7. I personally LOVE PCManFM. I use Fedora with a Cinnamon GUI, but for file management, I go with PCManFM because it allows me to do everything I want to. I get to easily copy and paste the folder-path and if I need to jump quickly into a terminal, I can paste the path into terminal by copying it from PCManFM.

    I have always said that one of the killer apps of any OS is their file manager. PCManFM is the killer app for me. I've been using it for years.

    ...and no I am not working for the company. I just like it best.

  8. What about bash?
    File browsers are better for picture handling, but for most other tasks is bash much faster.

  9. Rox-filer is perfect. It's the first thing I look for when I install a distro that doesn't already have it.

    • +1 for ROX. A file manager should not annoy me with unnecessary crap, abstraction layers, or a "recycle bin".

  10. I primarily use MATE or recently KDE so that puts me at caja/dolphin. Having said that, back in mate 1.4, i replaced caja with nautilus as default due to bugs that i could not look past. Marlin has come a long way if you haven't seen it or looked in a while. Nemo is solid.

  11. Yep seems many agree with my fav which is Dolphin.
    But when someone asks about file manager I ask for what distro or desktop environment?
    As Gnome it's Nautilus. For KDE it's Dolphin and Cinnamon it's Nemo. Xfce is Thunar. And other's listed may be developed for Gnome or xfce,etc.
    You can add any of these to any DE but run the risk of pulling in a lot of additional libs and files specific for the desktop environment they were originally designed for.
    I run KDE for the simple fact that when I was running Gnome or Cinnamon I ended up pulling half of the KDE environment libs anyways for apps like Amarok or Clementine, K3b for DVD/CD burning and best file manager IMO Dolphin. Okcular for pdf's,etc.
    So bit the bullet and moved to KDE. And have no regrets about the move. Like I said you can use any of the file managers with any other DE but you will be adding significant amount of packages and taking up space on the hardrive. Also means more frequent updates from two separate desktops.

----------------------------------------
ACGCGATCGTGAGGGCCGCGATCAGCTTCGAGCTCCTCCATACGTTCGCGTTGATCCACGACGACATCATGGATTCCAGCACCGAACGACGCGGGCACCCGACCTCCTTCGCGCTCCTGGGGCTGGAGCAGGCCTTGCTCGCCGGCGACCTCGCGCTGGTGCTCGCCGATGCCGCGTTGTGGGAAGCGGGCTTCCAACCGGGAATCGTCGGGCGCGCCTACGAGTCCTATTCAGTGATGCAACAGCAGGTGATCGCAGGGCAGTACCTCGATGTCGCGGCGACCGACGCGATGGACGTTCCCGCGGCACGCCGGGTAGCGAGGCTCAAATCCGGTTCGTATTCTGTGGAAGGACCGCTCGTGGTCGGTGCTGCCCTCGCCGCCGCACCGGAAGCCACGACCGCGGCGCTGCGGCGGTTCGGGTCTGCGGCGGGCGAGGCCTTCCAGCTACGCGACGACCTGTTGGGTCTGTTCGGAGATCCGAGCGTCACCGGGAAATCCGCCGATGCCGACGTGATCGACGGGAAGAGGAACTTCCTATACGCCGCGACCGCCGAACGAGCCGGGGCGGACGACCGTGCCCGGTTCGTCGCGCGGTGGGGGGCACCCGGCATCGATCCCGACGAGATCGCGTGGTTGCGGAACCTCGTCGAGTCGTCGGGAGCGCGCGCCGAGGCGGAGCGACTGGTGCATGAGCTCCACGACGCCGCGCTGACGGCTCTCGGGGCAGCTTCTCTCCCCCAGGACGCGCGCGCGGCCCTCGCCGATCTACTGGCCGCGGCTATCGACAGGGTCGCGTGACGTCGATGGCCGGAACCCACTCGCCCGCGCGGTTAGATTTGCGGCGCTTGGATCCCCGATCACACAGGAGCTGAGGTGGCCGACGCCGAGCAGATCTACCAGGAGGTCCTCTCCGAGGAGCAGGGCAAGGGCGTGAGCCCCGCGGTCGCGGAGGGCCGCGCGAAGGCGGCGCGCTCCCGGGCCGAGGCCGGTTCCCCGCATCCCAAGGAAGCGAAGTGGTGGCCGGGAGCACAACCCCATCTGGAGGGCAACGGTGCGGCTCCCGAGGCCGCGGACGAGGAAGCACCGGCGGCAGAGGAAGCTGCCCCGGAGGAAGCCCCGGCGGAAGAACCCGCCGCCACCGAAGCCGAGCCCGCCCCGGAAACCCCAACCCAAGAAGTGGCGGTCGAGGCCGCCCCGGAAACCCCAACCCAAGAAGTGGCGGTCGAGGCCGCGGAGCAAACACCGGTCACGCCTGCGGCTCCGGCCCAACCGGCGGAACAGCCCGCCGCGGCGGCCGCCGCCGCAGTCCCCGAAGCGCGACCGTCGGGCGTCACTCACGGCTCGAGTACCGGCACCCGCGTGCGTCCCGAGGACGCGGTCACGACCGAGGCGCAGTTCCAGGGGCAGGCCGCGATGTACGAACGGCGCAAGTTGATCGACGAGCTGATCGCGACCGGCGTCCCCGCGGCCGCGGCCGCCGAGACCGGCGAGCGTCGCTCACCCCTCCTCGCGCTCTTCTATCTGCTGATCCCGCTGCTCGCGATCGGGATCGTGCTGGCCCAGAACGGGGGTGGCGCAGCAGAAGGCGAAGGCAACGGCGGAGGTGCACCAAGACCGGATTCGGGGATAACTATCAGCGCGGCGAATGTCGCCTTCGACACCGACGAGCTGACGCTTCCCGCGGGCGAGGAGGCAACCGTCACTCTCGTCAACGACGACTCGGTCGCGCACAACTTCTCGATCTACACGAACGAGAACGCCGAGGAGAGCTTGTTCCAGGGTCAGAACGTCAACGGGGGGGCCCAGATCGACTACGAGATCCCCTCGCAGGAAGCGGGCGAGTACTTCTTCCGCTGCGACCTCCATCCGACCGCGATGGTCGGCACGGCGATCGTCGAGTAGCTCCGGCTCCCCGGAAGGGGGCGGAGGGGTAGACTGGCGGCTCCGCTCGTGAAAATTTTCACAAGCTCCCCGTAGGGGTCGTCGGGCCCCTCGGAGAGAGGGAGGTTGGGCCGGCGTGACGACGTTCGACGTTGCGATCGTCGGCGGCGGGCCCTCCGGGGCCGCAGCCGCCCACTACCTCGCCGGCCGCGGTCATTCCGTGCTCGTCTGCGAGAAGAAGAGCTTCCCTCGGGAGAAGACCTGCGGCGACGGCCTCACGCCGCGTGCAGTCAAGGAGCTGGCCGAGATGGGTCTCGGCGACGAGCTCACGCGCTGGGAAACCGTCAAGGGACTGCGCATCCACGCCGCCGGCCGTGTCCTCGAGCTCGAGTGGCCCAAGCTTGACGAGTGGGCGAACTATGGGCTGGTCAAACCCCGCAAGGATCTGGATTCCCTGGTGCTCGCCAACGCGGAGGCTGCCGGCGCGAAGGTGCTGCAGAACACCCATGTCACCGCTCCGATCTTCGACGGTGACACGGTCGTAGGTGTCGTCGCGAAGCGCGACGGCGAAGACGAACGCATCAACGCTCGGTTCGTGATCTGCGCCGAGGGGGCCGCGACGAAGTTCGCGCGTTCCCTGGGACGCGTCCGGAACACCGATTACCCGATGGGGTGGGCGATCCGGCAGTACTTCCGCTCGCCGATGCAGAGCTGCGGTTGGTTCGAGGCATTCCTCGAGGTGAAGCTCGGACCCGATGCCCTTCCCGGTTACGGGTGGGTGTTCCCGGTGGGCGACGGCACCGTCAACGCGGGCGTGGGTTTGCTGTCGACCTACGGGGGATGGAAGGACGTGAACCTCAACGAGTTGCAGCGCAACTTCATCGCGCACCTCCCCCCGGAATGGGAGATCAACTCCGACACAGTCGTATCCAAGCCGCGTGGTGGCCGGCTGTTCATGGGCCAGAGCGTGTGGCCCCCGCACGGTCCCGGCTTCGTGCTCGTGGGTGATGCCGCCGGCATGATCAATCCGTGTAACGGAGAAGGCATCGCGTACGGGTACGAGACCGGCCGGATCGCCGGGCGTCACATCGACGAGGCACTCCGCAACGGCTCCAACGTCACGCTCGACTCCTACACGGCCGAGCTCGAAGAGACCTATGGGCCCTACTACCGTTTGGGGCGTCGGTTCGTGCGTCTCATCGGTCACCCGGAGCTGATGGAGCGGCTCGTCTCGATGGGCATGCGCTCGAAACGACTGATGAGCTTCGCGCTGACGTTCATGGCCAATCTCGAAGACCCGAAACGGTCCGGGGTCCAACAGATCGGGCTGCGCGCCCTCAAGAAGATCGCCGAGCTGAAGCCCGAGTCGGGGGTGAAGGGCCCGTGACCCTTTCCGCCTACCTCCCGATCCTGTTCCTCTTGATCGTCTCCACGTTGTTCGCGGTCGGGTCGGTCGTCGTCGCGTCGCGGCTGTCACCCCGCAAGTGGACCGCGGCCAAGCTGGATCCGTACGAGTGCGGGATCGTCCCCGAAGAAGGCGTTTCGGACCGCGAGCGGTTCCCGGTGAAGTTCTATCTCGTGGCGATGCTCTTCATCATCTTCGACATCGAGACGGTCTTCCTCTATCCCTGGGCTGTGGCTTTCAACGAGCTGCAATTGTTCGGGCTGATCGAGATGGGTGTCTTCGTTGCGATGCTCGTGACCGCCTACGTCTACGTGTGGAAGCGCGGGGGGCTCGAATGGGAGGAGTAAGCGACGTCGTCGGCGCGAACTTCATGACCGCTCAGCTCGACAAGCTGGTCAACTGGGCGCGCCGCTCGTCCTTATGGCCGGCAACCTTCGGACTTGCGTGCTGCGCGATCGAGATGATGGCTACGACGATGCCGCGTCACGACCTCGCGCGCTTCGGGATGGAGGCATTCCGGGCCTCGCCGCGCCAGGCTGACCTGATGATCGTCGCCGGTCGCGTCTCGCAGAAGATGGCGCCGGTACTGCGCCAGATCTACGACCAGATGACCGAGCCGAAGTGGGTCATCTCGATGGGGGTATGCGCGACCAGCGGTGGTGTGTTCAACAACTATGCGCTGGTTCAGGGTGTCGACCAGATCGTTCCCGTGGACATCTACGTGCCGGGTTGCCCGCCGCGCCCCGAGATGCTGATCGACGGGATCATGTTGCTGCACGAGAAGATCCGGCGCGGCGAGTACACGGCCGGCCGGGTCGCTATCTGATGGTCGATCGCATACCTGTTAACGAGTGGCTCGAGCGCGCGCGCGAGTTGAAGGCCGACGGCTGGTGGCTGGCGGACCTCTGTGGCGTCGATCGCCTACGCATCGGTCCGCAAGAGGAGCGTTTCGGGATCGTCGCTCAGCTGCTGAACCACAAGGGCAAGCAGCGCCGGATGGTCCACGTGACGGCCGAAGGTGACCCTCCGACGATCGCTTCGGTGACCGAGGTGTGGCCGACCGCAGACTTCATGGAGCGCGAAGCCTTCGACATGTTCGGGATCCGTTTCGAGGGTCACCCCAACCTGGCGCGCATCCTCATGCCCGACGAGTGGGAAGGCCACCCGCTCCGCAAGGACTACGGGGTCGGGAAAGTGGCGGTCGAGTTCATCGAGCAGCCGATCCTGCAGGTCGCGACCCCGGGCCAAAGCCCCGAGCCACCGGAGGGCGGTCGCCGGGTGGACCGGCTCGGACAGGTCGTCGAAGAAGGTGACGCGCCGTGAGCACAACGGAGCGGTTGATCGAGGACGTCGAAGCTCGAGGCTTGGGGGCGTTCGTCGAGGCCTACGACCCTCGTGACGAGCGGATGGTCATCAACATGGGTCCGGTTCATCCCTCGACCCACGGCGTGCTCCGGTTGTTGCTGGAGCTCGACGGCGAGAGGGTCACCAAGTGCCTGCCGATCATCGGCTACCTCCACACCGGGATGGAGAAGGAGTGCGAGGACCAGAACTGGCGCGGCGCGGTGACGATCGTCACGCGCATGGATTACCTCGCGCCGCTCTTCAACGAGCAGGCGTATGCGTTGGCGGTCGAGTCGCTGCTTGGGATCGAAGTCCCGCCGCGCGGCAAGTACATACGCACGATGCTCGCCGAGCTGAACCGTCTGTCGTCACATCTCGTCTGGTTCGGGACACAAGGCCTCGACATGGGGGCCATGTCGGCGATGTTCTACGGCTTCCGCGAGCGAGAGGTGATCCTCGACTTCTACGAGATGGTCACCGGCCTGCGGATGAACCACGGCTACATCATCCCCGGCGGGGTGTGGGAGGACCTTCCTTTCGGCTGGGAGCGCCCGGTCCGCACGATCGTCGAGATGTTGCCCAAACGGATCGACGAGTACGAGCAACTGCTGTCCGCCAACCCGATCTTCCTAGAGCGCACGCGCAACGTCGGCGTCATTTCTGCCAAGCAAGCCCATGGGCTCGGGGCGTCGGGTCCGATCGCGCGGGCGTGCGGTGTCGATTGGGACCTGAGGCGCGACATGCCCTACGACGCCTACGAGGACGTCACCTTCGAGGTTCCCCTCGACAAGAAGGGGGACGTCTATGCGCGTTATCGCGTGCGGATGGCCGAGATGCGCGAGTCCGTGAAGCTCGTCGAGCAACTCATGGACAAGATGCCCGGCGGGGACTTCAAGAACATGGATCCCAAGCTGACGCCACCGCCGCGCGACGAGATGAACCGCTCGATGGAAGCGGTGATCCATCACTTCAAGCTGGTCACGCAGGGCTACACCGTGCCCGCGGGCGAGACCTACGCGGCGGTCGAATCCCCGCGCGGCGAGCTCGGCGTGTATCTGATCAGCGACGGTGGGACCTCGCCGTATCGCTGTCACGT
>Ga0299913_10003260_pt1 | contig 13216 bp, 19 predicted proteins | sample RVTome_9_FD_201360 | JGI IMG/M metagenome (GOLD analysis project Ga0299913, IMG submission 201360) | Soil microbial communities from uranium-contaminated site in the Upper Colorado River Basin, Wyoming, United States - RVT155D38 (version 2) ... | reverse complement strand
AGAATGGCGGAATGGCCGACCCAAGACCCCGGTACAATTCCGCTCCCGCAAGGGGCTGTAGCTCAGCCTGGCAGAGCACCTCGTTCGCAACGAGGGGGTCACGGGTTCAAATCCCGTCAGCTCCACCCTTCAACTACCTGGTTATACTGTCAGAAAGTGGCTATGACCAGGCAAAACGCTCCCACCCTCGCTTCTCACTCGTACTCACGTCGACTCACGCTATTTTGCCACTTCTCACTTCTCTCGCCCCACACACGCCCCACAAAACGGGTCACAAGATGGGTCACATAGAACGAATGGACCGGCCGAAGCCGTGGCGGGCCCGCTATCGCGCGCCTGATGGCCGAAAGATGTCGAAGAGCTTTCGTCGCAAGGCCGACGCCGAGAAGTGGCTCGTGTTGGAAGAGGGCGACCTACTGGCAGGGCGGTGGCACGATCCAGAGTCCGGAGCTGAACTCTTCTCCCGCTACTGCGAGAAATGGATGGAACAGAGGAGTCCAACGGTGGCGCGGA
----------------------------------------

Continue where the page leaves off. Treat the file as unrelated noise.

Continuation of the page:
But something I just find a bit messy from an aesthetics stance for the root file system.
    I like to use file managers designed for DE i'm using if at all possible.
    And hate to populate root with multiple DE files & libraries.

  12. No one mentioned pantheon-files but it has definitely improved recently. I also used SpaceFM for a while which was pretty good.
    Tbh I rarely jump into a graphical file manager anymore since I'm faster with the command line (zsh is awesome). I use a bookmarks script to mark directories as aliases and jump around that way. Ranger is pretty good also, but text-based.

  13. cd, cp, mv and ls (among others) with a good set of aliases. Otherwise midnight commander or Ranger. In my opinion most File Managers are terribly bloated.

  14. Krusader with a good set of keyboard shotcut is my tool. Even if Dolphin has improved a lot, I save a lot of time with Krusader, and that's good, because I don't want to spend my life in a file manager.

  15. Maybe it's me, but I just don't like file managers. Not just Linux, but Windows or Apple too. Just not a fan of clicking around my file system.
    A shell with decent tab-completion means I can move around pretty quickly, more so than by clicking and waiting for a UI to update.
    cp/mv/rm/find/whatnot handle the basics
    I don't much like double-clicking to open files. When I can remember the command to open a UI program (like evince, or vlc), I can just run it from the shell; otherwise I open the program and then use its Open File utility to open whatever file I need to in a given app.

  16. For me, Caja in MATE is it (a fork of Nautilus in Gnome). A good test of a file manager is to see just how much "drag and drop" support it has built in, (though granted this depends somewhat on the DE itself). I fully utilize DnD, dropping files/folders everywhere, including on panel icons/launchers (I do lots of bash scripting/automation and DnD speeds things up tremendously). As for GUI file manager vs. terminal, I use both. Support for dragging text in a DE is helpful also 'cause when the going gets tough, I "morph" text like a madman and drag the text result directly into other apps such as the terminal... God, I luv Linux!